Conor O'Brien (Postcard from Europe)
Maria Louise Kamann,

Postcard from Europe: O'Brien ambitions beyond Denmark

AMSTERDAM – One probably wouldn't notice it from his excellent recent form, but studious SønderjyskE achiever Conor O'Brien (above, right) has been going through a bit of an identity crisis.

The 24-year-old New York native arrived to Danish Superliga club-on-the-rise as an attacker, having played at the No. 10 spot or on the wing all his life. When SønderjyskE "welcome" mighty FC Copenhagen for a DBU-Pokalen (Danish Cup) third round tilt on Thursday night, however, O'Brien will take up his now-typical left holding midfield slot in the team's 4-2-3-1 set.

Last year's position switch was not a coach's mandate, but the player's idea. O'Brien began staying the latest at training, hitting the weights more and doing extra running on days off to build his skill-set for a starting place.

"When I got here, there were guys ahead of me [at the attacking positions], so I decided to develop my game to be able play a little deeper," O'Brien told by phone from Denmark. "I put in a lot of time."

If there's characteristic that stands out about O'Brien, it's that he loves running directly at learning curves. Having tackled his latest as a holding midfielder, the American is also back to making the scoresheet with some frequency. He's notched three goals and three assists in 14 games this season, with only 11 Superliga players officially involved in more scoring plays.

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With his natural capabilities now blossoming at a learned position, the midfielder's been wondering if he's still an attacker.

"To be honest, I really don't know," said O'Brien before a contemplative pause that seemed to settle his identity crisis. "Now, I'm able to play anywhere in midfield.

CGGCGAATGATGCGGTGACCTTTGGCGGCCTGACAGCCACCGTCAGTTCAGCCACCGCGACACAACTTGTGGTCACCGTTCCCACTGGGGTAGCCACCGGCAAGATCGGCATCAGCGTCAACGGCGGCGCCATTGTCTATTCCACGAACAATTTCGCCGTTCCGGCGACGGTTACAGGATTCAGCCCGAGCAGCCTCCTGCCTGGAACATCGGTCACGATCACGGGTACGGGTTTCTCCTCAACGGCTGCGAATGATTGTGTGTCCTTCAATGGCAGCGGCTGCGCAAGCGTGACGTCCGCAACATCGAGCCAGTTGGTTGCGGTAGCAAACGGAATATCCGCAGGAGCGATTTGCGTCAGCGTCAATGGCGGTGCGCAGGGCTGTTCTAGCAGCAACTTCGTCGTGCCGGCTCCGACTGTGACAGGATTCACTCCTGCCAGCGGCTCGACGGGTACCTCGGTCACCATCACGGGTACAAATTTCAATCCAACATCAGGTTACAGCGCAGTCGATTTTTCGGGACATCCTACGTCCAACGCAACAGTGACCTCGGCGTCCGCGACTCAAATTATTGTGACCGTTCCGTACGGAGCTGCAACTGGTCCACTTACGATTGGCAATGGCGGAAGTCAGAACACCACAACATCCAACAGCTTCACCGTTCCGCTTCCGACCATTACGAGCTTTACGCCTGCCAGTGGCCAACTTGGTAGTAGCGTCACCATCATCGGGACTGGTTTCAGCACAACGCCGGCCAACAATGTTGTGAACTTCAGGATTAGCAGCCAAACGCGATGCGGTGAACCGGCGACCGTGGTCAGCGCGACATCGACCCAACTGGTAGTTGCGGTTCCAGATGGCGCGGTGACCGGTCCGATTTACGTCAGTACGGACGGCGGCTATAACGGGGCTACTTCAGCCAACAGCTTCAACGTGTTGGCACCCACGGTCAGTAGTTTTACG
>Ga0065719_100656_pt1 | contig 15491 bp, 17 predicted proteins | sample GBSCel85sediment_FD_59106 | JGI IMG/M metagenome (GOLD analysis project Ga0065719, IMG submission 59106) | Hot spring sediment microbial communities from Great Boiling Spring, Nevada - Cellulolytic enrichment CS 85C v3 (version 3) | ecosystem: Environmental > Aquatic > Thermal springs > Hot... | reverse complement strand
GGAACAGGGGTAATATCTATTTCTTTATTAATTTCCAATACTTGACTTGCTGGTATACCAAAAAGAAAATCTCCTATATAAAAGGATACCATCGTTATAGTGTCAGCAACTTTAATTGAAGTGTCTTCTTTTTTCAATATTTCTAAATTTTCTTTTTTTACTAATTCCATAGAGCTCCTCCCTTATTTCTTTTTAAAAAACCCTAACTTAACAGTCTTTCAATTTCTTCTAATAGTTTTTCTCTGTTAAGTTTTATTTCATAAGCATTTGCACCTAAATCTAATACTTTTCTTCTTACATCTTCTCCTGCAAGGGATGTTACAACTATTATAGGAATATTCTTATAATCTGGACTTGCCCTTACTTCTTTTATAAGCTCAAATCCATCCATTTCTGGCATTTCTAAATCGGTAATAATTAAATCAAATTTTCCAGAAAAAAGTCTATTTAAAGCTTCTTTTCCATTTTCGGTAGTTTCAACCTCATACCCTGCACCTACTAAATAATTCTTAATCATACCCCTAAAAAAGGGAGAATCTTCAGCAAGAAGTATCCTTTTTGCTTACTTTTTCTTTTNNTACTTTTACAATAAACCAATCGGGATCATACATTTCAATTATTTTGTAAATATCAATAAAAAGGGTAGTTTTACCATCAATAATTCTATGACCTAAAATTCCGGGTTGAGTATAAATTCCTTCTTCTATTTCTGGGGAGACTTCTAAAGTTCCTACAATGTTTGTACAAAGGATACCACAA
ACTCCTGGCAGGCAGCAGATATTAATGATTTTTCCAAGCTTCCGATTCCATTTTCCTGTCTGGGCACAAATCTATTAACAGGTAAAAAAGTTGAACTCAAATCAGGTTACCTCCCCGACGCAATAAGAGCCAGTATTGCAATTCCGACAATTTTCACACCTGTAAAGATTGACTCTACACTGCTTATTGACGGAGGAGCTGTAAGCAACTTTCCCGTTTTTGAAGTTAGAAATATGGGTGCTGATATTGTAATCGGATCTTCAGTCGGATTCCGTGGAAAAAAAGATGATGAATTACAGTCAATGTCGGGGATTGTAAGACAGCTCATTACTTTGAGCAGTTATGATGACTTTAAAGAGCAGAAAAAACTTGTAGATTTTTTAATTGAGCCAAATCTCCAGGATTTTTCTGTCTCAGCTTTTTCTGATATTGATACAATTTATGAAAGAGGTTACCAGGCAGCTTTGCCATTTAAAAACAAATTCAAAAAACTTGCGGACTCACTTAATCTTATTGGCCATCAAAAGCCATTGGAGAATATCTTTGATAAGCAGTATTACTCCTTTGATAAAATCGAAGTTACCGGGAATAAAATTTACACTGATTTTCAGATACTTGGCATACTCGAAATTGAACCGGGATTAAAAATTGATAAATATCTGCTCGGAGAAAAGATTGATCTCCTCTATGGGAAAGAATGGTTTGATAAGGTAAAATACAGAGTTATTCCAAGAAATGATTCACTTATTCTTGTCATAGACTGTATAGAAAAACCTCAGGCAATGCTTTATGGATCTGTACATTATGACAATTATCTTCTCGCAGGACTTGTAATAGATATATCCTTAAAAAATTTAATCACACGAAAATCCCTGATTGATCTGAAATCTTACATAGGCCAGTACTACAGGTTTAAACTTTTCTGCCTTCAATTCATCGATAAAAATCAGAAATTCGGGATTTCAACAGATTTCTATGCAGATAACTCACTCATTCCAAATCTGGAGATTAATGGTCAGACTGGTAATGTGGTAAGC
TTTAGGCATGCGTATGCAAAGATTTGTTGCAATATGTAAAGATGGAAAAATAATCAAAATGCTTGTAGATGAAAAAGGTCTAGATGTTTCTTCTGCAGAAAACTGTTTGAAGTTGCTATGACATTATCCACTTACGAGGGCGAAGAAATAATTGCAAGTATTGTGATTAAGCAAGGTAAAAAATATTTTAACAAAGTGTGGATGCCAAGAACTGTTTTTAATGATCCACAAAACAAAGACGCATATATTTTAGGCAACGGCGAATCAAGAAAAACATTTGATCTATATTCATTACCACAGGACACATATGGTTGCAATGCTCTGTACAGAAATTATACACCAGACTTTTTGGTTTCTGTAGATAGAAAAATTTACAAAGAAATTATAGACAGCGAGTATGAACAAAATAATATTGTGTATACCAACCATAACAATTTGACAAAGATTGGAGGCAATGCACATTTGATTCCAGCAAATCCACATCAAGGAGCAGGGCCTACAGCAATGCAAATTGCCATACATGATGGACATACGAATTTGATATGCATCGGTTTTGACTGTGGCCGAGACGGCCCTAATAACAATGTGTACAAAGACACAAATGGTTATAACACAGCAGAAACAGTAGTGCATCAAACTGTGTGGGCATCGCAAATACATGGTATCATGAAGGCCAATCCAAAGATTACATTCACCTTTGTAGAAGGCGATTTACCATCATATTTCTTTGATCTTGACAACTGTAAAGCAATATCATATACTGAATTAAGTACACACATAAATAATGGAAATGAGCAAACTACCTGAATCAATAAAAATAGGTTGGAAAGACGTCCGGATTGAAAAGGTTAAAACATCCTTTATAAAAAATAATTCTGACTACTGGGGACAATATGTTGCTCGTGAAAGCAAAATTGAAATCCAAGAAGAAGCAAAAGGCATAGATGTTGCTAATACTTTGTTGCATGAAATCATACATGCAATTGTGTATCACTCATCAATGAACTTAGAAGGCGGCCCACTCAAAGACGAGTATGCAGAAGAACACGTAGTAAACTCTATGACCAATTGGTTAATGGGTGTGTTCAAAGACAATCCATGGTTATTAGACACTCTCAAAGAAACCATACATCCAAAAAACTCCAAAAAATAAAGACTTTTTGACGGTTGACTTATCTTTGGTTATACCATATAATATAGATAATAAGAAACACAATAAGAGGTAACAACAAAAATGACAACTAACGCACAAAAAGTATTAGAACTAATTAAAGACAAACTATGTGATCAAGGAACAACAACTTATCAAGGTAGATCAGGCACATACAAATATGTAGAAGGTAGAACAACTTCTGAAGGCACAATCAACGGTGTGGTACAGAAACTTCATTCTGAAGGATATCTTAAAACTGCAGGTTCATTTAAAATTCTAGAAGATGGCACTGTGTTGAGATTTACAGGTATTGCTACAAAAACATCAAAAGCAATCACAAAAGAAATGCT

"Now, I can control the game, keep hold of the game and the tempo for my team. I can link players and be more of a creative type instead having to score the goals."

As Benjamin Franklin once said, it is the working man who is the happy man. O'Brien has been enjoying all of his work so much that clubs up the food chain in Denmark, Belgium and the Netherlands haven taken notice of the winter free agent.

With extension talks broken off at SønderjyskE, O'Brien looks set to be working on a new learning curve come January – preferably one that includes Champions League or Europa League play in the curriculum.

"A lot of young players are able to come here to show off their talents and then move to a bigger club," he said. "That's been my goal from day one. Everywhere I've gone, I've improved. I'd like to challenge myself at a higher level.

"I think my abilities would translate well into Belgium and Holland, but I don't really have a dream destination. I'd like to play in any of them, but the main thing is I want to play for a team in Europe."

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Wherever he goes, O'Brien also wants the next step to take him into the US national team frame. He also knows it's a steep path, given the current roster's depth in the center of the park.

"My main goal in football is to play for the national team," he stated. "I don't care where I have to go to get there, I just want to show I have the ability. I know the central midfielders in the national team are great players, but I hope [the USMNT coaching staff] has been noticing me."

The most imminent step on his winding path of ambition tests is that cup contest with FC Copenhagen. Also busy reaching for new heights as a club, SønderjyskE have fought the Lions to an even 1-1-2 split over the last seven months.

O'Brien knows that the nine-time Danish champs will see his upstarts coming this time. Luckily, the re-cast midfielder and his club know a bit about tackling increasingly larger challenges.

"That's a pretty good record to have against Copenhagen," he said proudly. "I know they'll definitely be ready for us. One of our main goals this year was to make the final of the cup, because we were so close last year. Every year, we're trying to push forward and do better."

Thanks to Maria Louise Kamann,, for photo.

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